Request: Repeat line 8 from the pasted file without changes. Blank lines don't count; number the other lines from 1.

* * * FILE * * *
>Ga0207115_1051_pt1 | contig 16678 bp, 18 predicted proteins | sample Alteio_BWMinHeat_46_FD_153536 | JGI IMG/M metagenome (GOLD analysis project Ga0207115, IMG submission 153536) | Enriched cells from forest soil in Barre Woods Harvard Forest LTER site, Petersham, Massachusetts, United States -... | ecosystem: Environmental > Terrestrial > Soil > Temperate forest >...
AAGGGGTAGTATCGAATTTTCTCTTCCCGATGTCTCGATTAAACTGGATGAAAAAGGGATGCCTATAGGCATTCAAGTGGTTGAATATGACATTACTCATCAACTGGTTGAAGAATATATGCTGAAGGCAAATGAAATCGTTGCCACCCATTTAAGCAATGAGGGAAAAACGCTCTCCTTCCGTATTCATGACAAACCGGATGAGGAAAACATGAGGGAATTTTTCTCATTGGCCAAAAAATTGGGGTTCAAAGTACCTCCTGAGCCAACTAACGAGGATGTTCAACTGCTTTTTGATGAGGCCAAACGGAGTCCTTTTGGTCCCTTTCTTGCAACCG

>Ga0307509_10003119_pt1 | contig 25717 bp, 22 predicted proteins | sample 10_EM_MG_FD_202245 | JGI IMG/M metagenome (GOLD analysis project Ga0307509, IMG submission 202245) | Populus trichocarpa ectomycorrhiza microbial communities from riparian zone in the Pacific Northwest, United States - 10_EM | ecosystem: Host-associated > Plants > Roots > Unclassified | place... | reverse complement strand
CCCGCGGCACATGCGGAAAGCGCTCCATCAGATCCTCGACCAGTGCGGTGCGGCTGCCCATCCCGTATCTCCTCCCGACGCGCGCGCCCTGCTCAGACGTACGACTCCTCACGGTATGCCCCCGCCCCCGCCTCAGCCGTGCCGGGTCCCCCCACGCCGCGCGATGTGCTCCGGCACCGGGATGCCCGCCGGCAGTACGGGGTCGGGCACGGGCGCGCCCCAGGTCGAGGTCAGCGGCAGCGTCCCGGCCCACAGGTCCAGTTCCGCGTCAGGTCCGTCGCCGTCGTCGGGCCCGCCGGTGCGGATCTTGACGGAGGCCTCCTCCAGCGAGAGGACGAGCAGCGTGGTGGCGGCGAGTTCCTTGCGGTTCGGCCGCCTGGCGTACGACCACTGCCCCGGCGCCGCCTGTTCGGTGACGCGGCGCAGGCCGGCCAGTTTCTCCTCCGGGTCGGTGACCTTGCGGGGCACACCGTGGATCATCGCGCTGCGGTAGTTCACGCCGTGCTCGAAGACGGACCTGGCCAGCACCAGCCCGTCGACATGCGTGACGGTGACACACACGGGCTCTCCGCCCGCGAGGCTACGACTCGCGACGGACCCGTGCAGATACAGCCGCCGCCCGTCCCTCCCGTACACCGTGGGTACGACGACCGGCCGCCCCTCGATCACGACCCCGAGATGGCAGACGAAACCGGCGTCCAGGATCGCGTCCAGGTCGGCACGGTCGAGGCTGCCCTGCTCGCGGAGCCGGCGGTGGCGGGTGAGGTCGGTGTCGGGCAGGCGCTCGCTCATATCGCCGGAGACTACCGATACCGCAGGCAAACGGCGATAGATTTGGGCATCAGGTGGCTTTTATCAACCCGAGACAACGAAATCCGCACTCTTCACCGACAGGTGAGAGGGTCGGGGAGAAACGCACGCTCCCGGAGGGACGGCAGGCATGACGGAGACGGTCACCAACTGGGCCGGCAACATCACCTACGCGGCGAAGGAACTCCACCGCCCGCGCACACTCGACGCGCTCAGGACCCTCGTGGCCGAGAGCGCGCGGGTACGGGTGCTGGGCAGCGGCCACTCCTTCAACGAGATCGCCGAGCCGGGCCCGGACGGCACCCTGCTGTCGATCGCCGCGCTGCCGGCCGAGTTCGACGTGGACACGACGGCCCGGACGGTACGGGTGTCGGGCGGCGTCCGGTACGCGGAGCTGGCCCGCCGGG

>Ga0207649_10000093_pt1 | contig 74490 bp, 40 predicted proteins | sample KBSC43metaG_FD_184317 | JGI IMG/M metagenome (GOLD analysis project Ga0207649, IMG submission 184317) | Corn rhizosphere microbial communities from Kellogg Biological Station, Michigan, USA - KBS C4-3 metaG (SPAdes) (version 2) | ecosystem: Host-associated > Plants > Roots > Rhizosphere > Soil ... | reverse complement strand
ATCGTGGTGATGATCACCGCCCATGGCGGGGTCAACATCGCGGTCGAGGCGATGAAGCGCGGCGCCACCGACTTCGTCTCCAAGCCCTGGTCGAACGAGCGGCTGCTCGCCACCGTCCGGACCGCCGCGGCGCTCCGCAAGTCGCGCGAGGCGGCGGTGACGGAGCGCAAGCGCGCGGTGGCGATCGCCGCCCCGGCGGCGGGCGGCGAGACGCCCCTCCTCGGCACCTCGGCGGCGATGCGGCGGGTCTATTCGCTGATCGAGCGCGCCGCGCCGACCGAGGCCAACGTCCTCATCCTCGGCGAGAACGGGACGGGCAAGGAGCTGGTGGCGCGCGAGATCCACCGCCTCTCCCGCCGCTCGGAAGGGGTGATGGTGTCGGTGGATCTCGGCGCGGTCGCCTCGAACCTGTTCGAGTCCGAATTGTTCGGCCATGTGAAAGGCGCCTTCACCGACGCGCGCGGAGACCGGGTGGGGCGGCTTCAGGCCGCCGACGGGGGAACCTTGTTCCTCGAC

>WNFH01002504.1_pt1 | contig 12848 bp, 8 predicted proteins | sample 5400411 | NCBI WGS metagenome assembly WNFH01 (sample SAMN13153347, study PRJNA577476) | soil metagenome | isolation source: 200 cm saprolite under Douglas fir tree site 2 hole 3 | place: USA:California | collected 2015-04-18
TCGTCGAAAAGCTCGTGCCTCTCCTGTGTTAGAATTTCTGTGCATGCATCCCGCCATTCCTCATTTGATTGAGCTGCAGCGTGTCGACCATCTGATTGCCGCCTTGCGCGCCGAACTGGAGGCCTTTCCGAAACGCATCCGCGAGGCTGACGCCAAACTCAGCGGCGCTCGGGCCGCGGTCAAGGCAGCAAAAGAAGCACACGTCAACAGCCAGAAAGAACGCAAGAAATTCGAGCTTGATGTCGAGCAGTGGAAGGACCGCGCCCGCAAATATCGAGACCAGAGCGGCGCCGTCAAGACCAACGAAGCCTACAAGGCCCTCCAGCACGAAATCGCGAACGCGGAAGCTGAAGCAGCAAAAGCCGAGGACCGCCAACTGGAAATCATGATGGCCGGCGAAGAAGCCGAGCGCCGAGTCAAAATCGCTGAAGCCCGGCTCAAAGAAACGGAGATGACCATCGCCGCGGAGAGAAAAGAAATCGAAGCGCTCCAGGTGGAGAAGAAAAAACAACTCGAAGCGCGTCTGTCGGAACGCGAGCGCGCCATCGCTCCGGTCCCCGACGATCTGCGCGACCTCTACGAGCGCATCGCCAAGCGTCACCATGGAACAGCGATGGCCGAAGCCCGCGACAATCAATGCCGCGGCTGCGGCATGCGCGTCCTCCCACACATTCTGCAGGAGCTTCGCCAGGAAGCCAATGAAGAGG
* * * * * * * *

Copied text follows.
TCGTCGAAAAGCTCGTGCCTCTCCTGTGTTAGAATTTCTGTGCATGCATCCCGCCATTCCTCATTTGATTGAGCTGCAGCGTGTCGACCATCTGATTGCCGCCTTGCGCGCCGAACTGGAGGCCTTTCCGAAACGCATCCGCGAGGCTGACGCCAAACTCAGCGGCGCTCGGGCCGCGGTCAAGGCAGCAAAAGAAGCACACGTCAACAGCCAGAAAGAACGCAAGAAATTCGAGCTTGATGTCGAGCAGTGGAAGGACCGCGCCCGCAAATATCGAGACCAGAGCGGCGCCGTCAAGACCAACGAAGCCTACAAGGCCCTCCAGCACGAAATCGCGAACGCGGAAGCTGAAGCAGCAAAAGCCGAGGACCGCCAACTGGAAATCATGATGGCCGGCGAAGAAGCCGAGCGCCGAGTCAAAATCGCTGAAGCCCGGCTCAAAGAAACGGAGATGACCATCGCCGCGGAGAGAAAAGAAATCGAAGCGCTCCAGGTGGAGAAGAAAAAACAACTCGAAGCGCGTCTGTCGGAACGCGAGCGCGCCATCGCTCCGGTCCCCGACGATCTGCGCGACCTCTACGAGCGCATCGCCAAGCGTCACCATGGAACAGCGATGGCCGAAGCCCGCGACAATCAATGCCGCGGCTGCGGCATGCGCGTCCTCCCACACATTCTGCAGGAGCTTCGCCAGGAAGCCAATGAAGAGG